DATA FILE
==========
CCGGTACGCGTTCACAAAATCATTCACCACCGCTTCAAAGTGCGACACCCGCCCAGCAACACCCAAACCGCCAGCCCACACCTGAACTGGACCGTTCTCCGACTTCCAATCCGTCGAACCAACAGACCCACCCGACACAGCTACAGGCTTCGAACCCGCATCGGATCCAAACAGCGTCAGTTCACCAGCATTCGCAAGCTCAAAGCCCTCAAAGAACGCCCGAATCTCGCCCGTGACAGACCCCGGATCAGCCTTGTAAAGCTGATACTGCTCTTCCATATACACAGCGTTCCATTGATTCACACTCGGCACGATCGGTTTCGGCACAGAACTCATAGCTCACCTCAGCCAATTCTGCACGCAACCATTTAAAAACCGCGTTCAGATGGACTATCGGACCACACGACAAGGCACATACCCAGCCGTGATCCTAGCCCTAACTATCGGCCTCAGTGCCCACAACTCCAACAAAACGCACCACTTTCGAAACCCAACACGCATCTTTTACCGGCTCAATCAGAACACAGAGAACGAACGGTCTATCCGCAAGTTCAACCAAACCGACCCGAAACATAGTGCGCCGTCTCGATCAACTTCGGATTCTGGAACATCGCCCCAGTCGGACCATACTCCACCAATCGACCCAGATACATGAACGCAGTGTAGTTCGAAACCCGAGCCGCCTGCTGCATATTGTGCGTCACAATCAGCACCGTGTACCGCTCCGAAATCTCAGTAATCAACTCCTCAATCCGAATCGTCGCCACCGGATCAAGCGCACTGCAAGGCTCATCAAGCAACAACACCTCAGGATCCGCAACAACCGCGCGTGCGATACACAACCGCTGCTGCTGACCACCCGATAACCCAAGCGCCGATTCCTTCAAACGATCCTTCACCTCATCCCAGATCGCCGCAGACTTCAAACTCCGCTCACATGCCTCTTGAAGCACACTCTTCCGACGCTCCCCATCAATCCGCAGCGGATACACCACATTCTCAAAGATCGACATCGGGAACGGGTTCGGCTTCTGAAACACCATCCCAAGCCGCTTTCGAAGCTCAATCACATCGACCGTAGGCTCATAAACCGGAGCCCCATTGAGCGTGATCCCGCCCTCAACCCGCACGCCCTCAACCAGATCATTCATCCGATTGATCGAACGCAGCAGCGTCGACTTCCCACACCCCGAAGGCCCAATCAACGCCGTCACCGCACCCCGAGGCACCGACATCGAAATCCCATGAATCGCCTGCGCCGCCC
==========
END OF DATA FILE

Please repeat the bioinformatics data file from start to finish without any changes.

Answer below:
CCGGTACGCGTTCACAAAATCATTCACCACCGCTTCAAAGTGCGACACCCGCCCAGCAACACCCAAACCGCCAGCCCACACCTGAACTGGACCGTTCTCCGACTTCCAATCCGTCGAACCAACAGACCCACCCGACACAGCTACAGGCTTCGAACCCGCATCGGATCCAAACAGCGTCAGTTCACCAGCATTCGCAAGCTCAAAGCCCTCAAAGAACGCCCGAATCTCGCCCGTGACAGACCCCGGATCAGCCTTGTAAAGCTGATACTGCTCTTCCATATACACAGCGTTCCATTGATTCACACTCGGCACGATCGGTTTCGGCACAGAACTCATAGCTCACCTCAGCCAATTCTGCACGCAACCATTTAAAAACCGCGTTCAGATGGACTATCGGACCACACGACAAGGCACATACCCAGCCGTGATCCTAGCCCTAACTATCGGCCTCAGTGCCCACAACTCCAACAAAACGCACCACTTTCGAAACCCAACACGCATCTTTTACCGGCTCAATCAGAACACAGAGAACGAACGGTCTATCCGCAAGTTCAACCAAACCGACCCGAAACATAGTGCGCCGTCTCGATCAACTTCGGATTCTGGAACATCGCCCCAGTCGGACCATACTCCACCAATCGACCCAGATACATGAACGCAGTGTAGTTCGAAACCCGAGCCGCCTGCTGCATATTGTGCGTCACAATCAGCACCGTGTACCGCTCCGAAATCTCAGTAATCAACTCCTCAATCCGAATCGTCGCCACCGGATCAAGCGCACTGCAAGGCTCATCAAGCAACAACACCTCAGGATCCGCAACAACCGCGCGTGCGATACACAACCGCTGCTGCTGACCACCCGATAACCCAAGCGCCGATTCCTTCAAACGATCCTTCACCTCATCCCAGATCGCCGCAGACTTCAAACTCCGCTCACATGCCTCTTGAAGCACACTCTTCCGACGCTCCCCATCAATCCGCAGCGGATACACCACATTCTCAAAGATCGACATCGGGAACGGGTTCGGCTTCTGAAACACCATCCCAAGCCGCTTTCGAAGCTCAATCACATCGACCGTAGGCTCATAAACCGGAGCCCCATTGAGCGTGATCCCGCCCTCAACCCGCACGCCCTCAACCAGATCATTCATCCGATTGATCGAACGCAGCAGCGTCGACTTCCCACACCCCGAAGGCCCAATCAACGCCGTCACCGCACCCCGAGGCACCGACATCGAAATCCCATGAATCGCCTGCGCCGCCC